Recordkeeper/Adviser Partners Key for Plan Success

Two senior retirement industry executives—one from an advisory firm and one from a recordkeeper—discuss how the two types of service providers can work together for better plan sponsor outcomes.

Our sister brand, PLANADVISER, held its national conference this week in Orlando. As part of one panel, two experts discussed how advice and recordkeeping service providers can work together for better plan sponsor outcomes.

According to Joe Ready, executive vice president of Wells Fargo Institutional Retirement and Trust, dedicated retirement plan advisers’ most effective service delivery partner should be their recordkeeper. If it isn’t, it’s time for them to find another recordkeeper.

“Mutual agreement upfront and mutual service from the recordkeeper and the adviser are foundational to good plan sponsor outcomes,” Ready said. “When the recordkeeper supports the adviser, and the adviser knows the recordkeeper inside and out, it absolutely leads to better ideas and better best practices.”

Working together throughout the process of running a retirement plan will certainly bring better outcomes and increased satisfaction from the plan sponsor, agreed Randy Long, managing principal at SageView Advisory Group. He observed that, earlier in his career, winning a new advisory client almost always meant converting them to a new recordkeeper.

“Today the process essentially works in reverse,” he explained. “Starting in the last 10 or 15 years, the industry has really evolved, and we’re commonly winning new clients through our recordkeeper. It’s a client on the recordkeeping platform looking for a new adviser, which only makes things easier from the participant perspective.”

The benefits that arise from close coordination between adviser and recordkeeper are myriad, the pair explained. From greater plan management efficiency to more advanced reporting and faster data updates, a skilled recordkeeper/adviser team can really turn up the heat on plan view-ability and performance.

For those advisers who feel it’s important to maintain a coolheaded distance from the recordkeeper in order to promote an image of independence and transparency among clients, Long says that’s great, but this doesn’t mean the adviser has to coordinate less with the recordkeeper or be a less-effective partner.

“You can maintain your independence while presenting services in a highly coordinated and effective way,” Long said. “That’s something we have strived pretty successfully to do, I think. Just remember, the end goal is always to put the client first and keep the client happy, both for adviser and recordkeeper.”

NEXT: (Careful) collaboration is key

While more-effective partnering between recordkeeper and adviser can improve efficiency for all plan stakeholders, Long and Ready agree that problems can arise, especially when duties are not carefully and clearly divided among service providers.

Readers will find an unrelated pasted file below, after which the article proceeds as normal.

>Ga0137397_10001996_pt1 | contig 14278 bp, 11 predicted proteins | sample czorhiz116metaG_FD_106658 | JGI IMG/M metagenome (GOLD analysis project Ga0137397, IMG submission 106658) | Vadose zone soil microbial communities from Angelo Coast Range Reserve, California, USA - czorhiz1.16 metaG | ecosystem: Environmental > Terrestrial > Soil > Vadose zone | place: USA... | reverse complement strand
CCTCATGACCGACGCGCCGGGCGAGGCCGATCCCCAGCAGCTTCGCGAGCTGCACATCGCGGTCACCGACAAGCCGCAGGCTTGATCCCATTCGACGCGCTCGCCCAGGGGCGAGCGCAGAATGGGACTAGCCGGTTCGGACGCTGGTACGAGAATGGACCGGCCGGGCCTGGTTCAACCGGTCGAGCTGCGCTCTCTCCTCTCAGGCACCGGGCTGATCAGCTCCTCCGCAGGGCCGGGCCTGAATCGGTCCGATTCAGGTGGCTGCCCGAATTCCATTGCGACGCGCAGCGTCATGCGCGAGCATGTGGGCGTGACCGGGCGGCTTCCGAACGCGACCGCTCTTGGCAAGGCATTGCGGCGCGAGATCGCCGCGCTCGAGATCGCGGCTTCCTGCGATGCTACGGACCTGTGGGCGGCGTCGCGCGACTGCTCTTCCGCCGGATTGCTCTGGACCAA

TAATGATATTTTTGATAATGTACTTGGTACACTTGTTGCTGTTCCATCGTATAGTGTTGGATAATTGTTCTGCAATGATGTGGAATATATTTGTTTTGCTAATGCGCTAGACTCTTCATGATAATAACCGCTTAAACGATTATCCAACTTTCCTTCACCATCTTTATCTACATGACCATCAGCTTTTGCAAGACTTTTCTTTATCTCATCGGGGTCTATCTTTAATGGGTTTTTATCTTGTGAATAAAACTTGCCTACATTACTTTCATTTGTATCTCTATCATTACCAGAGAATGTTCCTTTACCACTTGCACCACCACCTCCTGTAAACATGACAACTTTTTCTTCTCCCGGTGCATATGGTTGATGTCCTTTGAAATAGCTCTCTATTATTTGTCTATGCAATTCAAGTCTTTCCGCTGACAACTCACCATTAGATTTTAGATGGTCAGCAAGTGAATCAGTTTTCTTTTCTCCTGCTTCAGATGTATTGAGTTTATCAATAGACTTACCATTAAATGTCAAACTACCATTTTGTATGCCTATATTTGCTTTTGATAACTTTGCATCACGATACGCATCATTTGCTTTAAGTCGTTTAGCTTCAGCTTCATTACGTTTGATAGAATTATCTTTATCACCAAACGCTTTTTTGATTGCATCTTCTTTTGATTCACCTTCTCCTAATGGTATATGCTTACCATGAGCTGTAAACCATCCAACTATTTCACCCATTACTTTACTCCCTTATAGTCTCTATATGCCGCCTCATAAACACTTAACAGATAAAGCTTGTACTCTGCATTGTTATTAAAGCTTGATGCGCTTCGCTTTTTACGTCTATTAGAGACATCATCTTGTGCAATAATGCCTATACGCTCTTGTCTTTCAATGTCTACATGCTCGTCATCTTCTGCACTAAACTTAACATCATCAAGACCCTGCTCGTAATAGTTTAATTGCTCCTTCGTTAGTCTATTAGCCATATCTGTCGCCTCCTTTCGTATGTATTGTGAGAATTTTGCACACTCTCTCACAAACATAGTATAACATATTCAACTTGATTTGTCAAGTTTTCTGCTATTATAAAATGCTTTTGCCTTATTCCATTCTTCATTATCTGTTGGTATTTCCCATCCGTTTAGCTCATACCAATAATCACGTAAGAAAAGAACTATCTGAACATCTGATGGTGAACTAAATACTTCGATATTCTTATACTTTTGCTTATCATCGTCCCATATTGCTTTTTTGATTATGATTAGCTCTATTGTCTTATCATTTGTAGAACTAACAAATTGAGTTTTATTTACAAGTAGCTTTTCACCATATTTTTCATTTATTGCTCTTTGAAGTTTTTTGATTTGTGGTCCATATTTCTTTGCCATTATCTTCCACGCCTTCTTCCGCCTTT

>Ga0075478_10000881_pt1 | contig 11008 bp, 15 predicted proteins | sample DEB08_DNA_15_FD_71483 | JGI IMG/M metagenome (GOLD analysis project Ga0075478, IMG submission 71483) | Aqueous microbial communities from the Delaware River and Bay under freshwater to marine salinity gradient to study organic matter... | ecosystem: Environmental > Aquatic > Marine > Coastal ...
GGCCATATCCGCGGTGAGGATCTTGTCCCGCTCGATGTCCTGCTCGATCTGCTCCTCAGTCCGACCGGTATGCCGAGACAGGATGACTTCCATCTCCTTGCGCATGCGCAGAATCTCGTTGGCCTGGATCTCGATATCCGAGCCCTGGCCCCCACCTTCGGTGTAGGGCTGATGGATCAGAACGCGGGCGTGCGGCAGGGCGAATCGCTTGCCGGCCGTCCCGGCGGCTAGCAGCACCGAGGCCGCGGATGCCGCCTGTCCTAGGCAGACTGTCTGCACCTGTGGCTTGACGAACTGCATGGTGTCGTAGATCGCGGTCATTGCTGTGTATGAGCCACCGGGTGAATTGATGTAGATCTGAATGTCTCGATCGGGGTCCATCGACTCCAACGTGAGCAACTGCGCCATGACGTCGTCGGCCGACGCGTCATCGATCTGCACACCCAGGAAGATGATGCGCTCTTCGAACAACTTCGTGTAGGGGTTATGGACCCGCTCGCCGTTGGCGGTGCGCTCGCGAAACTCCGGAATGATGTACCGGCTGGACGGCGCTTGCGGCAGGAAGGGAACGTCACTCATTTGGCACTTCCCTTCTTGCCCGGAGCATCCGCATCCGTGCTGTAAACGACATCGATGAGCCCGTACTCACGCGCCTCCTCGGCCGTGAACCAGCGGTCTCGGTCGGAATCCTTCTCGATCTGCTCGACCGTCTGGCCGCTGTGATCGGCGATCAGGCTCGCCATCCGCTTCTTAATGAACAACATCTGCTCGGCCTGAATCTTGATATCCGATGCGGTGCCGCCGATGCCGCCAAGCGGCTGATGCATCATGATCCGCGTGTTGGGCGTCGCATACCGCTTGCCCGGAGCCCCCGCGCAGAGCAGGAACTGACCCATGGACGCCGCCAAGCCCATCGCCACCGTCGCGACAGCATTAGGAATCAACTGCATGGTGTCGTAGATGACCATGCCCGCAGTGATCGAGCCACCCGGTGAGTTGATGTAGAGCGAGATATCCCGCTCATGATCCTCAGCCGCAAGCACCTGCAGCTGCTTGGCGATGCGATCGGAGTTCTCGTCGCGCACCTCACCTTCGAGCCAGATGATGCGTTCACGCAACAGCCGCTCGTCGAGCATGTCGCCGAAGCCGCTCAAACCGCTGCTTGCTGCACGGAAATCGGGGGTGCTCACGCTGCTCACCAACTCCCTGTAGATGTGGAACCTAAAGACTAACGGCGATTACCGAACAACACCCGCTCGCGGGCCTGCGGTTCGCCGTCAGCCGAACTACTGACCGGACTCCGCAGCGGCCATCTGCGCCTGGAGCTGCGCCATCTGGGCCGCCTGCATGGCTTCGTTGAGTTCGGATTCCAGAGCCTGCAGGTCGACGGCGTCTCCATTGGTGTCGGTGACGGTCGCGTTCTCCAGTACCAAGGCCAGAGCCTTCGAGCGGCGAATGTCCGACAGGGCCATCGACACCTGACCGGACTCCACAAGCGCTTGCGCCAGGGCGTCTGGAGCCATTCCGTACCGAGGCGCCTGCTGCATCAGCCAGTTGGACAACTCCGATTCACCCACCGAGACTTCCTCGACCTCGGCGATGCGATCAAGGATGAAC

“For success with adviser and recordkeeper, keeping the duties and responsibilities clear will always be a key effort,” Ready said. “Successful collaboration means maximizing use of data by all parties and proactively creating the best relationships we can among the sponsor, the adviser and the recordkeeper.”

Ready said one area in particular where advisers and recordkeepers should work more aggressively together “is around the cost-versus-value question,” referring to the ongoing market trends squeezing advisory and recordkeeping pricing closer to unsustainable levels from a practice management perspective.   

“I don’t think recordkeepers or advisers have done a good job on navigating and taking charge of this cost-versus-value question,” Ready explained. “Neither side has done a particularly good job enumerating the value of our service deliverables. Instead we have focused on rolling out shiny new tools and services to try and justify our pricing. It’s unsustainable when you think long term and our challenge, industry wide, is to do a better job demonstrating our costs and how this relates to the value that is delivered.”

Long agreed: “If you think about what a given participant actually gets for his $100 or so in recordkeeping costs each year, it’s a huge value. Think about everything else you spend $100 on in a year and it’s probably worth a lot less than access to investments, asset custody and all the other services a recordkeeper actually provides.”

Both speakers concluded that recordkeepers, with their troves of data and ability to pull reports on demand, are particularly well-positioned to help advisers map out the value they are delivering to a plan. As Long explained, they can help the adviser identify and broadcast gains in key plan performance metrics experienced by the typical client, for example.

“We just haven’t connected the costs to the outcomes,” Long said. “We all know a $5 per year recordkeeping service is not going to deliver strong value, but how can we make clients better understand this? It’s a problem for advisers and recordkeepers to tackle together.”